• National Cancer Institute
  • National Human Genome Research Institute
TCGA IN ACTION

Posted: October 17, 2011

CASE STUDY: Using an Algorithm to Find “Driver” Mutations

Emma J. Spaulding

Image: Dr. Ben Raphael of Brown University and TCGA investigator

“Don’t be shy.”

That’s the advice Ben Raphael, Ph.D., would give a young scientist. Following this advice has led him to his position today, an Associate Professor in the Department of Computer Science and the Center for Computational Molecular Biology at Brown University, an investigator for The Cancer Genome Atlas (TCGA) and winner of the 2011 National Science Foundation CAREER Award. He has taken opportunities as they come and sometimes, even created his own. 

While Dr. Raphael was working as a postdoc at the University of California, San Diego, examining differences in large-scale genome rearrangements between humans, mice and rats, his mentor, Pavel Pevzner, Ph.D. announced to their lab group that he had received an email requesting help characterizing large-scale rearrangements in cancer. “One day, in one of our group meetings, Pavel said, 'I was contacted by these cancer biologists who have some data. Their project is something with cancer and rearrangements. Is anyone interested in looking at this?'” Dr. Raphael volunteered and began working with prostate cancer researcher, Colin Collins, Ph.D., the inventor of modern paired-end sequencing's precursor. Through this collaboration, Dr. Raphael began shifting his interest from comparative genomics to rearrangements in cancer.

Going to Cancer Research, Without Leaving Mathematics Behind

Later in his career, Dr. Raphael was running his own lab at Brown University. In 2009, the Raphael lab joined the TCGA analysis working group to provide their expertise in large-scale rearrangements in ovarian cancer.  However, Dr. Raphael’s previous training during his mathematics Ph.D. had taught him to look at the “big picture.”  He says, “As a mathematician you’re trained to be a generalist, to find the general problem.”

Listening to other group member’s presentations, Dr. Raphael identified a theme in their problems.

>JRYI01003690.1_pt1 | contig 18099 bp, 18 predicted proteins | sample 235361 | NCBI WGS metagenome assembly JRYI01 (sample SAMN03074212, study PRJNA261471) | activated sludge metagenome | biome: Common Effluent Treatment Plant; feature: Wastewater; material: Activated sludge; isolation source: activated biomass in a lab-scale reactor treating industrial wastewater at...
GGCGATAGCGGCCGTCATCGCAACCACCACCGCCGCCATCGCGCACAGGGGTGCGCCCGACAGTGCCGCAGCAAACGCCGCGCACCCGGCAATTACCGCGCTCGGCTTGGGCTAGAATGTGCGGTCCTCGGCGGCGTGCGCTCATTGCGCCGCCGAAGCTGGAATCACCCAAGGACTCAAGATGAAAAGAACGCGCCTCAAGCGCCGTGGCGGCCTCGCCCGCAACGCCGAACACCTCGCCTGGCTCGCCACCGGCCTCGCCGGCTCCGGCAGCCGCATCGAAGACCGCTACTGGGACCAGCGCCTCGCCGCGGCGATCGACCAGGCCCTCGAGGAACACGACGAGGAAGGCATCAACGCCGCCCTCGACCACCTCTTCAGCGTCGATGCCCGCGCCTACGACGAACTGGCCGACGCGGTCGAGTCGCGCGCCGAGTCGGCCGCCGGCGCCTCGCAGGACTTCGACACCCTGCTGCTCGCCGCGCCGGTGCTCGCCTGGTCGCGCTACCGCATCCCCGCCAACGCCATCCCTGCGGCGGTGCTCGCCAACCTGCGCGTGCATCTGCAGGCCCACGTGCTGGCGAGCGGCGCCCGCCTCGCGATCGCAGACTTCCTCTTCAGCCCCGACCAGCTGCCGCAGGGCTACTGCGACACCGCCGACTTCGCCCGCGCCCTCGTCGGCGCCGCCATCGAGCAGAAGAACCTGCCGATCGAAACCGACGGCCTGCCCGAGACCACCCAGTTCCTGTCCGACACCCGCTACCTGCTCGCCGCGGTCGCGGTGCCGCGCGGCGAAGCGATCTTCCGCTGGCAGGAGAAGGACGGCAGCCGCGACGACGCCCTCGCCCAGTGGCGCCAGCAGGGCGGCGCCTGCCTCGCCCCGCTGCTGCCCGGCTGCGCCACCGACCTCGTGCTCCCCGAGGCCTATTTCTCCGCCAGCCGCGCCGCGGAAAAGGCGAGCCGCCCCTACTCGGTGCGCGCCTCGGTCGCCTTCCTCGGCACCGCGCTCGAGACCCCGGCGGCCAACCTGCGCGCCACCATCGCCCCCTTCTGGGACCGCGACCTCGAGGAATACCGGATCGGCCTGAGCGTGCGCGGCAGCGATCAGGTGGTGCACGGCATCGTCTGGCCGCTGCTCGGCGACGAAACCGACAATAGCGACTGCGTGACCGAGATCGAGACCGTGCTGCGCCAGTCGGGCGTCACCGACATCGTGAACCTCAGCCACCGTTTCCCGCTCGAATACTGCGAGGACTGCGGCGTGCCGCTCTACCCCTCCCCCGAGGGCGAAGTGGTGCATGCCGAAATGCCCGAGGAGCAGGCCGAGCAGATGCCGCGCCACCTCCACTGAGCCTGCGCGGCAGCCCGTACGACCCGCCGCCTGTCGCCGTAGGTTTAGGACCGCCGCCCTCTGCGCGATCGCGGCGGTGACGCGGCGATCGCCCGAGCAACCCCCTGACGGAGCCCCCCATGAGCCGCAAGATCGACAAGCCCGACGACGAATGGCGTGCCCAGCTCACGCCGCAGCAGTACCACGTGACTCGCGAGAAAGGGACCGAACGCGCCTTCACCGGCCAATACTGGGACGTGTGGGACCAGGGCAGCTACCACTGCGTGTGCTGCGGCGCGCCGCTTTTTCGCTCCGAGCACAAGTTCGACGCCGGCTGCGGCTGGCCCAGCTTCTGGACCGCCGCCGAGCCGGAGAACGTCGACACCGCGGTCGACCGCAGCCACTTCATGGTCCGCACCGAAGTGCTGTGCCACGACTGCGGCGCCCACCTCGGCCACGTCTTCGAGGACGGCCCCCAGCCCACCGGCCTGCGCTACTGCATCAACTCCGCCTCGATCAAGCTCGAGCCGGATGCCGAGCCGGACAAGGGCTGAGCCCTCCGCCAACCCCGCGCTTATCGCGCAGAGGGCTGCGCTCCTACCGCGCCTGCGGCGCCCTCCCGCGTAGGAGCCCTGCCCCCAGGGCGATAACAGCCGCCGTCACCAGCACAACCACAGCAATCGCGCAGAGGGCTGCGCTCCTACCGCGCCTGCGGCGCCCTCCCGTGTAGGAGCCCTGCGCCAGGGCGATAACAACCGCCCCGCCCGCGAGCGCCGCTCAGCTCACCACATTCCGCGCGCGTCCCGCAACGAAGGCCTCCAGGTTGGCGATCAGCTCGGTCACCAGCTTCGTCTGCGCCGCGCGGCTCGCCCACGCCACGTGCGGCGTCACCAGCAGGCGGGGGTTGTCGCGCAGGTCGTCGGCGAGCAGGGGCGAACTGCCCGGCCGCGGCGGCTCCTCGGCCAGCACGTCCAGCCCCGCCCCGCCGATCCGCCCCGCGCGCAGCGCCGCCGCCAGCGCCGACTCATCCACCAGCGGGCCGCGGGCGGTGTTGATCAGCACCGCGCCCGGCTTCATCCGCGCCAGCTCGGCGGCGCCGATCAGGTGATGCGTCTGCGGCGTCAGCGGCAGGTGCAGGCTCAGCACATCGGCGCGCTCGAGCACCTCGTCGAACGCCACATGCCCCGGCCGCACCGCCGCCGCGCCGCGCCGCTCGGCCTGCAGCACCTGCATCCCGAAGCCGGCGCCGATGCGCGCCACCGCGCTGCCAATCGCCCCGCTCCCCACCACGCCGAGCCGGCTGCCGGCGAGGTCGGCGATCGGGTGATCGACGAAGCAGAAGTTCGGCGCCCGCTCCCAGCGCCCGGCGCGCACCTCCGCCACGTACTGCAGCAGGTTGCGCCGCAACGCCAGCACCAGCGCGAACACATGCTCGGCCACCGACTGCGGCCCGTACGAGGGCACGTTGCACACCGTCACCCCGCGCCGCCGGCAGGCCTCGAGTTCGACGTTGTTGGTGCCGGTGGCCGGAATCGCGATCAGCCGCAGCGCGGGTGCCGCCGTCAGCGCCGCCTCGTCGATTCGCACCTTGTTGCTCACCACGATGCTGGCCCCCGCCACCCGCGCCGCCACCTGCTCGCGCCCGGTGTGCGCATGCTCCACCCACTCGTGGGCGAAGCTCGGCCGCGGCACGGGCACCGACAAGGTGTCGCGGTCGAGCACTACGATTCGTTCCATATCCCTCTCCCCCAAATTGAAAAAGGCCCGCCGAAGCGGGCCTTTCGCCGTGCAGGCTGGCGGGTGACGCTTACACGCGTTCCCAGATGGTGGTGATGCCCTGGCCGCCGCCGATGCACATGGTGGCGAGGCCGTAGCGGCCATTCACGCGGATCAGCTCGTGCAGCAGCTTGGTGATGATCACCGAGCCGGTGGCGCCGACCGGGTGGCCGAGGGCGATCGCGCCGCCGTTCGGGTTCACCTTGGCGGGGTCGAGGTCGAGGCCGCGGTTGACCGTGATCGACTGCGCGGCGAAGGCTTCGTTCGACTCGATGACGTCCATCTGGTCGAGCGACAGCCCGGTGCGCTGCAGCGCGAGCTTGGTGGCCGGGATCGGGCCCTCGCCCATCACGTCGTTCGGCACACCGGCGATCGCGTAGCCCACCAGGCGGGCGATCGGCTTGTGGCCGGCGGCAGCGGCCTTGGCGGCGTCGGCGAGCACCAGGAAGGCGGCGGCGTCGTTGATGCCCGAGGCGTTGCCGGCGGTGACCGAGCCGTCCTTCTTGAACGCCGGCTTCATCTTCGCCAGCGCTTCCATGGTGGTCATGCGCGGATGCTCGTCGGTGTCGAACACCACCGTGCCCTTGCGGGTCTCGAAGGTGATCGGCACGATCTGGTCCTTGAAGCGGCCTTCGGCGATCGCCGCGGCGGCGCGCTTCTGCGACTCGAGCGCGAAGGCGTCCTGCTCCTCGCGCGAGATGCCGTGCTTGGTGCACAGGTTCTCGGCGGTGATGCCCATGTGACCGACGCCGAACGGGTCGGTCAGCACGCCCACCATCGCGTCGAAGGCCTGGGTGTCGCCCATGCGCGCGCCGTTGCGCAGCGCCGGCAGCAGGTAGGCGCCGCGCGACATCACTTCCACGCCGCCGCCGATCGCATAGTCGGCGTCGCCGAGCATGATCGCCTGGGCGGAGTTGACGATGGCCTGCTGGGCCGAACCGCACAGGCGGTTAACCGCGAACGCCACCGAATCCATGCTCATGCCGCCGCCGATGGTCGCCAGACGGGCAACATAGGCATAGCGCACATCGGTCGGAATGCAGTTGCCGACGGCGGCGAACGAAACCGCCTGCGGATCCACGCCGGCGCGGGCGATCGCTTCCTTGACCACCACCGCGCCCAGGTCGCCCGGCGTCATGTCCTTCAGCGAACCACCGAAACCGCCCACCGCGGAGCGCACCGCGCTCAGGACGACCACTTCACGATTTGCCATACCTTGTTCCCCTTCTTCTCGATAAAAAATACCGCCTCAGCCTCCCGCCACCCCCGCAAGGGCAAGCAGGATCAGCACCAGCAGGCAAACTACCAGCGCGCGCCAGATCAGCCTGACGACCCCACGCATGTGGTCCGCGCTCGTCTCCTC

“When [they] looked at the mutation data… and tried to find the genes that were recurrently mutated and were potentially the important cancer driver genes, it was hard because there was so much heterogeneity and so many differences between individual tumors,” he explained. The amount of data coming from TCGA is vast. To draw an analogy, imagine all of the TCGA data as a beach. The lightest, clearest grains of sand are mutations. Among all of the mutations, one perturbs a pathway that causes cancer. It’s like looking for a small diamond among all the light, clear grains of sand. In the beach metaphor, the problem is clear. There was too much diversity in too many mutations. This made them difficult to classify and analyze. 

“I thought there was a need for perhaps another way of looking at the data,” Dr. Raphael says, “So that’s what we developed in our group: an algorithm for looking at groups of genes that were mutated at a significant frequency.”  He thought the best method to organize the disparate data was to group mutated genes and try to find the “driver” pathways. “Driver” pathways are the series of protein interactions that, if mutated, potentially could cause cancer. “Passenger” pathways are pathways that are mutated, but are just “along for the ride.”

In order to sift through all the mutations to find the drivers, Dr. Raphael and his group created the HotNet algorithm. This algorithm was developed with several considerations in mind. Tumors rarely share the same mutations, and it is known that many different mutations can disturb key pathways. There is also crosstalk between pathways. Dr. Raphael wanted HotNet to identify most frequently mutated sub-networks. 

Putting HotNet to the Test

In order to test HotNet, Dr. Raphael applied the algorithm to the TCGA GBM dataset. From that dataset, the algorithm extracted the sub-networks of highly mutated genes. Those subnetworks were compared with genes in pathways that were previously implicated in GBM, and there was significant overlap. HotNet was able to match the results from TCGA’s GBM paper. Through this analysis, Dr. Raphael was first to demonstrate a computationally efficient strategy for new identification of statistically significant mutated subnetworks. The findings were detailed in a landmark paper in the Journal of Computational Biology1. Now that HotNet was a proven algorithm, it was applied to the TCGA ovarian cancer dataset, where it was successfully used to identify significantly mutated portions of the protein-protein interaction network. 

Between the expansion of projects such as TCGA and the drop in sequencing costs, available data will continue to multiply. As a consequence, HotNet will become an even more valuable research tool.  According to Dr. Raphael, “It’s becoming straightforward to make a list of mutations in any individual genome and, now it’s about finding which ones are the cancer mutations.” HotNet need not be limited to distinguishing driver and passenger mutations and pathways. The algorithm could be extended to examine additional data types or interaction types. In the future, Dr. Raphael envisions an algorithm that extracts the causative mutations from a patient’s genome and translates that information into a specialized drug combination, designed for that patient. “[Cancer] is a really complex host of diseases. Not only do we need a lot of data but we need the right algorithms and the right methods."

1 Vandin, F., Upfal, E. and Raphael, B.J. (2011) Algorithms for detecting significantly mutated pathways in cancer. J Comput Biol. 18(3): 507-522.